The idea of ‘tsars’ in Whitehall is a recent name for an old practice; bringing in outside actors to advise, and sometimes to act, on a specific issue. Although not all tsars hit the headlines, Dr Ruth Levitt and Bill Solesbury argue that these appointments are a bigger phenomenon than is often supposed and incumbents […]
The NHS is seen as a fundamentally British institution and even a symbol of national identity. But, writes Dr Julian Simpson, it might make more sense to call it an ‘International’ Health Service. And while ‘health tourism’ and migrant doctors’ language skills make headlines, the real issue is whether it should remain dependent on an […]
As expected, David Cameron has boosted the number of women in his Government. But this strategy is problematic, argue Professors Claire Annesley and Francesca Gains, and may not address the lack of women’s policy input in decision making. Earlier this spring Andy Coulson, David Cameron’s former spin doctor, suggested that ‘Sam Cam’ was the Conservatives’ ‘secret […]
Whether it be young people selling sports shoes, or carers looking after the elderly, workers in the UK are increasingly being forced into zero-hour contract, writes Prof Jill Rubery. But this hasn’t happened by accident: it is a product of many years of moving towards a ‘flexible’ labour market, one that in practice means more […]
Today’s nurses have been accused of being “too posh to wash” and lacking compassion, writes Stuart Butler. But unless policymakers are willing to free up their time through further recruitment, or abandon their obsession with targets, they should learn to live with the professionalized work-force that is entirely of their own making. Rather uniquely […]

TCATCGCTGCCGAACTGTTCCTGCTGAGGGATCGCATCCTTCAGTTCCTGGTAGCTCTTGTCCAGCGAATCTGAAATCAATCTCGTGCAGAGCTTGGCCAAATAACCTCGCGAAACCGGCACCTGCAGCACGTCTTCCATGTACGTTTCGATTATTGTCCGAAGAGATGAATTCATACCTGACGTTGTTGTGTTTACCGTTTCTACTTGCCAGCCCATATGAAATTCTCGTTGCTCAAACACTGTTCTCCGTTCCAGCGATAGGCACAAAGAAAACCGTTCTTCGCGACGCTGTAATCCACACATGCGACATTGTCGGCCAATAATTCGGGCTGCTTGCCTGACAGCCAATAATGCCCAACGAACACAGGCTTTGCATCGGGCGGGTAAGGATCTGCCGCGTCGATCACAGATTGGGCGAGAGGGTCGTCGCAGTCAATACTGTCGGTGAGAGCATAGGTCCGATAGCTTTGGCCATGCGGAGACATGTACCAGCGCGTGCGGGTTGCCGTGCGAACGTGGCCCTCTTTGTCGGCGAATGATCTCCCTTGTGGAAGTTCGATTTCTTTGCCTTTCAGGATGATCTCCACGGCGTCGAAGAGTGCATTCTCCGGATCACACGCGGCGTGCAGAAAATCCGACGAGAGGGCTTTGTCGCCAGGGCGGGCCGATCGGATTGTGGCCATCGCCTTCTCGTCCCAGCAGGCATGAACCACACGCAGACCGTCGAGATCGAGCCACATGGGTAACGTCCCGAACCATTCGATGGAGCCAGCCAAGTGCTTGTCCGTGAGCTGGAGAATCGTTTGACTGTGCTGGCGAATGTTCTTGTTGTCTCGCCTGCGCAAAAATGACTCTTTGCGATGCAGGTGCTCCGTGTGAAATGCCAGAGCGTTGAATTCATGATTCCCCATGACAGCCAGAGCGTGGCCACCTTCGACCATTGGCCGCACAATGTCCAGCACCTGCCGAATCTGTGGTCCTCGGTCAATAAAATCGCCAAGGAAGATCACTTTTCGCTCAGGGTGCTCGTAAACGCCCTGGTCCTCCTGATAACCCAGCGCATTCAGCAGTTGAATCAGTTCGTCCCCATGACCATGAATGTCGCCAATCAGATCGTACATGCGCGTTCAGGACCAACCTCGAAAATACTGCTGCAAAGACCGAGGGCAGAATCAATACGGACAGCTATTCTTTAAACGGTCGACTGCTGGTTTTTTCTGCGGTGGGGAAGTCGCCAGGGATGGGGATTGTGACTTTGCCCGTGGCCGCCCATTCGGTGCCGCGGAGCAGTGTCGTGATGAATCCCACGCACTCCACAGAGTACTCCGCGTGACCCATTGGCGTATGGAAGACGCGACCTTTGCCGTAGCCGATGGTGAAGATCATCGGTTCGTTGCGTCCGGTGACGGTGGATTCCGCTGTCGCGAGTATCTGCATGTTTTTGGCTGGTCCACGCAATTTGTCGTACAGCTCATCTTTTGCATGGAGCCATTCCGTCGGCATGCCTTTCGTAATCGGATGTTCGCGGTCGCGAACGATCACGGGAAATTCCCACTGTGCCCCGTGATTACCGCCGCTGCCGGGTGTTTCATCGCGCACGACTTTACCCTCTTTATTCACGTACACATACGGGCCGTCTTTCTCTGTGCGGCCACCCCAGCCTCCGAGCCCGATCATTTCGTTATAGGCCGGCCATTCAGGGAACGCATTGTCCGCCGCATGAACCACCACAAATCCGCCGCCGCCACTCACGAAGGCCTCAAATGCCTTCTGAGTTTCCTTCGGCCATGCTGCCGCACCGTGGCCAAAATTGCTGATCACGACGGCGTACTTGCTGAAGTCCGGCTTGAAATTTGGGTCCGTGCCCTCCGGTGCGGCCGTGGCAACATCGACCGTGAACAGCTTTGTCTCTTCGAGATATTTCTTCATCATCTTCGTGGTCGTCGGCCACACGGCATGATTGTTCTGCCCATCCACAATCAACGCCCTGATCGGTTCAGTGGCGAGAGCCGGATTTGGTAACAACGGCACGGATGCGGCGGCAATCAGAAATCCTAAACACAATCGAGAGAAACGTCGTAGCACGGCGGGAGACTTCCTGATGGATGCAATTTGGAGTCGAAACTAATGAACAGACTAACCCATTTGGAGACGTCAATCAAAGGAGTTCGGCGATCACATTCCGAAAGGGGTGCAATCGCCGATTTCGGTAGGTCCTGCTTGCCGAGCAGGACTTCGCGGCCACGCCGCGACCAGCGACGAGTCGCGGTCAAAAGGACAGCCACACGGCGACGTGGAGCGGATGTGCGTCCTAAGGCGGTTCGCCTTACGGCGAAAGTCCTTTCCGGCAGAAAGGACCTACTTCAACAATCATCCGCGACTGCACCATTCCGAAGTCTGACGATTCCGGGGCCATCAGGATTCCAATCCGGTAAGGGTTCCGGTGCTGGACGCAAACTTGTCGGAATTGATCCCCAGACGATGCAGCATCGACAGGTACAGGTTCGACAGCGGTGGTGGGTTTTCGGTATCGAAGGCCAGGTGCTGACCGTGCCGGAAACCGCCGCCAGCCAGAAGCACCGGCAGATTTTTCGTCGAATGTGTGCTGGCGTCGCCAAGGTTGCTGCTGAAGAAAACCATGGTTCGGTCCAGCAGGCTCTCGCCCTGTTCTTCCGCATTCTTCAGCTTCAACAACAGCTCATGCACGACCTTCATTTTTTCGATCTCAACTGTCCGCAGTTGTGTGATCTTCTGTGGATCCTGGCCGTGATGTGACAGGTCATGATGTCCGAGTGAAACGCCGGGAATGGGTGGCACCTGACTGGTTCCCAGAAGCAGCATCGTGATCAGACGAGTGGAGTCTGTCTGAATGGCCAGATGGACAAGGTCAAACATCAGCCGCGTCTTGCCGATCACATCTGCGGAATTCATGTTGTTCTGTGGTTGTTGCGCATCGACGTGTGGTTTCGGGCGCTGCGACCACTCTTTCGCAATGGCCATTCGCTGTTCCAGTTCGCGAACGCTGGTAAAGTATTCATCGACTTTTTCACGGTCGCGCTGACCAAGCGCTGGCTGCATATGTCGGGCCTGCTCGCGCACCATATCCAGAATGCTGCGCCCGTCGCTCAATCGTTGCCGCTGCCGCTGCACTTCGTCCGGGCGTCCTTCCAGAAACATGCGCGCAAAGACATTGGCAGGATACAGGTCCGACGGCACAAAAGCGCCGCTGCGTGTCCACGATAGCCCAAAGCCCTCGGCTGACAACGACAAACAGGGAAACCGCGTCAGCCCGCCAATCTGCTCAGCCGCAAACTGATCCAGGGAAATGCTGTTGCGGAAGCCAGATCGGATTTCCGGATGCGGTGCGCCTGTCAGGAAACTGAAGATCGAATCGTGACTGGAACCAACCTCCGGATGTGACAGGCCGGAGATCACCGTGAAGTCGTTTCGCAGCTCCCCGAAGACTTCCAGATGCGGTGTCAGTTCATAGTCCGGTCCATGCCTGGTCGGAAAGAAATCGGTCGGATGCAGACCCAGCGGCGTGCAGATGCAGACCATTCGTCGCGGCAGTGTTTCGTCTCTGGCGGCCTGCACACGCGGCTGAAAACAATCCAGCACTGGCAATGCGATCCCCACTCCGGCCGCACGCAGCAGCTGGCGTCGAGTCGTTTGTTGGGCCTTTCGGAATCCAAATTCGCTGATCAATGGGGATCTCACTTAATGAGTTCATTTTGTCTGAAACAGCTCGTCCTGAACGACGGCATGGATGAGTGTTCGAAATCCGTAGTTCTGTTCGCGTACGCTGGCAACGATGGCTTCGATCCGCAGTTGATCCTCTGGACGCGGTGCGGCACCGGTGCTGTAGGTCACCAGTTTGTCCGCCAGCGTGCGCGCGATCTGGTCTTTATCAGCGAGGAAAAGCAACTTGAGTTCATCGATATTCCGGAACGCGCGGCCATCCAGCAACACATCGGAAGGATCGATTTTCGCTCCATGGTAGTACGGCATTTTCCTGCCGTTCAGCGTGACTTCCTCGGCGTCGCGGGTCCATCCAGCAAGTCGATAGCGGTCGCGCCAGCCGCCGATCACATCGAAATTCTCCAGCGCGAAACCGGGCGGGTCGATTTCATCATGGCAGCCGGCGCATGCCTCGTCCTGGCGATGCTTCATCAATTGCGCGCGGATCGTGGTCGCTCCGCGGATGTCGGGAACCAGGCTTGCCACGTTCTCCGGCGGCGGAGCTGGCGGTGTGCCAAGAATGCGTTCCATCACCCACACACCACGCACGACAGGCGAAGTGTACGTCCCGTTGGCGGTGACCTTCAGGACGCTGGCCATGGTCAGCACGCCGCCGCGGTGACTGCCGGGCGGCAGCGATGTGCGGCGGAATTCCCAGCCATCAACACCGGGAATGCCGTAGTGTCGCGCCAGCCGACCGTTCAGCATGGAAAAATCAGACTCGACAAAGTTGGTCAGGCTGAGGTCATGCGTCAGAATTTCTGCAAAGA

Ed Balls, the shadow chancellor, has declared he’d like the Office of Budget Responsibility to assess Labour’s tax and spend policies before the next election. Robert Chote, the head of the OBR, and Andrew Tyrie, the Conservative chair of the Treasury select committee, have both said they think this could be a good thing. Others […]
Probably the most important role of Whitehall departments is giving policy advice to Ministers. It is therefore curious that policy-making did not figure directly in the Capability Reviews that central government departments have been going through in the past few years.
A new book has been causing a bit of a stir in policy circles in the UK – ‘The Spirit Level’ is not another diatribe for or against God, as the name might suggest, but a book about equality.
Geoff Mulgan’s new book on ‘The Art of Public Strategy’ is an riveting read, fizzing with insights and ideas. Mulgan played a big role in the Blair government, as a policy adviser and Head of the Prime Minister’s Strategy Unit. He also has a strong history as a think-tanker and author, so his writing is […]
The influential new book “Nudge” (Thaler and Sunstein 2008) comes from the emerging field of behavioral economics, which investigates the non-rational ways in which people make decisions.